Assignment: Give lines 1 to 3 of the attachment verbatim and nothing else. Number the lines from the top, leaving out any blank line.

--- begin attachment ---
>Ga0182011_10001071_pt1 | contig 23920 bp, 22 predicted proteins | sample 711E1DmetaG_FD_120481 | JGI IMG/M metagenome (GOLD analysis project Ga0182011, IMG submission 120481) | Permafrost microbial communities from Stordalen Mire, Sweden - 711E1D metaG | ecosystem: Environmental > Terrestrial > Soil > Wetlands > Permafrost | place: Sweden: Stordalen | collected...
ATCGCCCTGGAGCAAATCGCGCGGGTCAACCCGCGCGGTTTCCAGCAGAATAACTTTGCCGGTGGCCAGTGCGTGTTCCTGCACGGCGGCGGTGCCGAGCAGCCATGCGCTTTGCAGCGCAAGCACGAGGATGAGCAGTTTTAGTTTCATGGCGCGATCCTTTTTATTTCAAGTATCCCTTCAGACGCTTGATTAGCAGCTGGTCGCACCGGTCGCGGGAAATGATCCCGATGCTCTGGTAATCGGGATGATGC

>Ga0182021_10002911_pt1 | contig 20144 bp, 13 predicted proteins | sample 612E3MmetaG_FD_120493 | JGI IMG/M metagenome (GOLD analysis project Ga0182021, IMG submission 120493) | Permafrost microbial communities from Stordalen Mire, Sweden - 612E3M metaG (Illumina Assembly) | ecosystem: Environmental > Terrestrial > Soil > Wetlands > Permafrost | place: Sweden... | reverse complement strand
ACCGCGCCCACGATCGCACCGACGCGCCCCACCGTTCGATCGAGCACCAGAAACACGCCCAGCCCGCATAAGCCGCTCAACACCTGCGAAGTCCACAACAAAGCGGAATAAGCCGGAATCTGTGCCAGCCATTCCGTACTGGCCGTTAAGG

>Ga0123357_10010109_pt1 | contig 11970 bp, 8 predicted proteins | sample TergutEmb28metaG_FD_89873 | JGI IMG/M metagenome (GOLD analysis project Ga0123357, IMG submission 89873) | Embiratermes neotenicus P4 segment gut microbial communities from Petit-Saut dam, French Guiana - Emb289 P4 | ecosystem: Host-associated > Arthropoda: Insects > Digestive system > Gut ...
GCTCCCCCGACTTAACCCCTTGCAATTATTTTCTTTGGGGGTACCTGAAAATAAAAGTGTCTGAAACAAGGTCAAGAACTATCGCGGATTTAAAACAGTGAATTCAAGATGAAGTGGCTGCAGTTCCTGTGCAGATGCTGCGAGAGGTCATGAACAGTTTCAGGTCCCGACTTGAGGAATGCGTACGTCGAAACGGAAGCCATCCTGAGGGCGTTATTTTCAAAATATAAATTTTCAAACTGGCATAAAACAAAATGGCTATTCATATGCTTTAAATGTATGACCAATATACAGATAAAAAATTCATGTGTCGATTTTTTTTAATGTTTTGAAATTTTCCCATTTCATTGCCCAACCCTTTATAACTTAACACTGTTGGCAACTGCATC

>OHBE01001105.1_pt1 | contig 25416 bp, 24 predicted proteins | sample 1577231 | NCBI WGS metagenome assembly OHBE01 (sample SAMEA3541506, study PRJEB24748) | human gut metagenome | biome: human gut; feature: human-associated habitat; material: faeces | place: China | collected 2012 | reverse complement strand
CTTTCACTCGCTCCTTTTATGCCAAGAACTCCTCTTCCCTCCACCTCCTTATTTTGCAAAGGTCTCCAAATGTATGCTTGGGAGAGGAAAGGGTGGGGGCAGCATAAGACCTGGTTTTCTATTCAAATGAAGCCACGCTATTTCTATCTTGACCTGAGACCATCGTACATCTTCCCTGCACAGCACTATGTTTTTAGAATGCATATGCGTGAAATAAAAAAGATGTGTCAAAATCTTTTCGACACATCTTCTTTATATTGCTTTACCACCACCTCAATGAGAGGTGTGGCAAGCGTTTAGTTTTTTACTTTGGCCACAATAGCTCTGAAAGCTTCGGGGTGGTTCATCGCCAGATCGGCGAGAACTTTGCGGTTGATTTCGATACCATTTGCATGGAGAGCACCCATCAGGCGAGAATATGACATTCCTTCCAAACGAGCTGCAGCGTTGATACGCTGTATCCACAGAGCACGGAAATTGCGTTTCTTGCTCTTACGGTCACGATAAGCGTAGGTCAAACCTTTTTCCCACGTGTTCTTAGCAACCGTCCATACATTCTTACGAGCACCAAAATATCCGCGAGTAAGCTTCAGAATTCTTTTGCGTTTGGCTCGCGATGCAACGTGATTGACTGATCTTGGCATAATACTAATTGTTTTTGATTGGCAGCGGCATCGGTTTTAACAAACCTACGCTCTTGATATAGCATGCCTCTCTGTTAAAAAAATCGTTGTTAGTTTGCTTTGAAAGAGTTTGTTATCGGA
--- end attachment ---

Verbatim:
>Ga0182011_10001071_pt1 | contig 23920 bp, 22 predicted proteins | sample 711E1DmetaG_FD_120481 | JGI IMG/M metagenome (GOLD analysis project Ga0182011, IMG submission 120481) | Permafrost microbial communities from Stordalen Mire, Sweden - 711E1D metaG | ecosystem: Environmental > Terrestrial > Soil > Wetlands > Permafrost | place: Sweden: Stordalen | collected...
ATCGCCCTGGAGCAAATCGCGCGGGTCAACCCGCGCGGTTTCCAGCAGAATAACTTTGCCGGTGGCCAGTGCGTGTTCCTGCACGGCGGCGGTGCCGAGCAGCCATGCGCTTTGCAGCGCAAGCACGAGGATGAGCAGTTTTAGTTTCATGGCGCGATCCTTTTTATTTCAAGTATCCCTTCAGACGCTTGATTAGCAGCTGGTCGCACCGGTCGCGGGAAATGATCCCGATGCTCTGGTAATCGGGATGATGC

>Ga0182021_10002911_pt1 | contig 20144 bp, 13 predicted proteins | sample 612E3MmetaG_FD_120493 | JGI IMG/M metagenome (GOLD analysis project Ga0182021, IMG submission 120493) | Permafrost microbial communities from Stordalen Mire, Sweden - 612E3M metaG (Illumina Assembly) | ecosystem: Environmental > Terrestrial > Soil > Wetlands > Permafrost | place: Sweden... | reverse complement strand